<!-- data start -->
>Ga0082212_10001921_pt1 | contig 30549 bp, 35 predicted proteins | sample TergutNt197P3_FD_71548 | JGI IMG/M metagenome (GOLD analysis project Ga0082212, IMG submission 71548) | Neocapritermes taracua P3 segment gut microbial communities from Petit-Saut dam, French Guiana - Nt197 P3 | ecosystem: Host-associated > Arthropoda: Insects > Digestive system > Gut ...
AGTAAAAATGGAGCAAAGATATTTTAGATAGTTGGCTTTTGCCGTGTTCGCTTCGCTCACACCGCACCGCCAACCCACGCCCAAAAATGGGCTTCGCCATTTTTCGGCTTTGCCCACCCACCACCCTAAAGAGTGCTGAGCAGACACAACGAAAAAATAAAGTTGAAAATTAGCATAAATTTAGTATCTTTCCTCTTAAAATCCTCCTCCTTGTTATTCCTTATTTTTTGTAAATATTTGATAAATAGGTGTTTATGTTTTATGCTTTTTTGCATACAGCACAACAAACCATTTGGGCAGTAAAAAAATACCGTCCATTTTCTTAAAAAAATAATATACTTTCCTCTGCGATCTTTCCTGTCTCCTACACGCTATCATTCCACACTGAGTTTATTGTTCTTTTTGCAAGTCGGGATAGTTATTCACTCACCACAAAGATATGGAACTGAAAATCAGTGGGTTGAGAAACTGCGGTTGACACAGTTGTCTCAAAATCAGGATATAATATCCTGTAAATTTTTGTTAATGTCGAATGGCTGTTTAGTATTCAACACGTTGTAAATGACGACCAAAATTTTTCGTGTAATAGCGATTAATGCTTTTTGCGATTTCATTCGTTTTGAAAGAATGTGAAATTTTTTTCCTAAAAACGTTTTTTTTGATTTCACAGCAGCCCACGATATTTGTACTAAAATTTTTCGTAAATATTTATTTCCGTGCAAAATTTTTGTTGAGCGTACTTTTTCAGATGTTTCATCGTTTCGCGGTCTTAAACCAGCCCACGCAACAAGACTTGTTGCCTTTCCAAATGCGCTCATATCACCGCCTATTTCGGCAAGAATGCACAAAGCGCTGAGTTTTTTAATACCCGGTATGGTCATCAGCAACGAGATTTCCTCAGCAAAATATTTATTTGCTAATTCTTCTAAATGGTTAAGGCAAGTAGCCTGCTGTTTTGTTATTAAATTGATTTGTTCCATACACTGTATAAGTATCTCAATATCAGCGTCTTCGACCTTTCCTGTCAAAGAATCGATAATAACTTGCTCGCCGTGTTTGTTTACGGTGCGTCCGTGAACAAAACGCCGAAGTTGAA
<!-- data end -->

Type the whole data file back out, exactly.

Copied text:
>Ga0082212_10001921_pt1 | contig 30549 bp, 35 predicted proteins | sample TergutNt197P3_FD_71548 | JGI IMG/M metagenome (GOLD analysis project Ga0082212, IMG submission 71548) | Neocapritermes taracua P3 segment gut microbial communities from Petit-Saut dam, French Guiana - Nt197 P3 | ecosystem: Host-associated > Arthropoda: Insects > Digestive system > Gut ...
AGTAAAAATGGAGCAAAGATATTTTAGATAGTTGGCTTTTGCCGTGTTCGCTTCGCTCACACCGCACCGCCAACCCACGCCCAAAAATGGGCTTCGCCATTTTTCGGCTTTGCCCACCCACCACCCTAAAGAGTGCTGAGCAGACACAACGAAAAAATAAAGTTGAAAATTAGCATAAATTTAGTATCTTTCCTCTTAAAATCCTCCTCCTTGTTATTCCTTATTTTTTGTAAATATTTGATAAATAGGTGTTTATGTTTTATGCTTTTTTGCATACAGCACAACAAACCATTTGGGCAGTAAAAAAATACCGTCCATTTTCTTAAAAAAATAATATACTTTCCTCTGCGATCTTTCCTGTCTCCTACACGCTATCATTCCACACTGAGTTTATTGTTCTTTTTGCAAGTCGGGATAGTTATTCACTCACCACAAAGATATGGAACTGAAAATCAGTGGGTTGAGAAACTGCGGTTGACACAGTTGTCTCAAAATCAGGATATAATATCCTGTAAATTTTTGTTAATGTCGAATGGCTGTTTAGTATTCAACACGTTGTAAATGACGACCAAAATTTTTCGTGTAATAGCGATTAATGCTTTTTGCGATTTCATTCGTTTTGAAAGAATGTGAAATTTTTTTCCTAAAAACGTTTTTTTTGATTTCACAGCAGCCCACGATATTTGTACTAAAATTTTTCGTAAATATTTATTTCCGTGCAAAATTTTTGTTGAGCGTACTTTTTCAGATGTTTCATCGTTTCGCGGTCTTAAACCAGCCCACGCAACAAGACTTGTTGCCTTTCCAAATGCGCTCATATCACCGCCTATTTCGGCAAGAATGCACAAAGCGCTGAGTTTTTTAATACCCGGTATGGTCATCAGCAACGAGATTTCCTCAGCAAAATATTTATTTGCTAATTCTTCTAAATGGTTAAGGCAAGTAGCCTGCTGTTTTGTTATTAAATTGATTTGTTCCATACACTGTATAAGTATCTCAATATCAGCGTCTTCGACCTTTCCTGTCAAAGAATCGATAATAACTTGCTCGCCGTGTTTGTTTACGGTGCGTCCGTGAACAAAACGCCGAAGTTGAA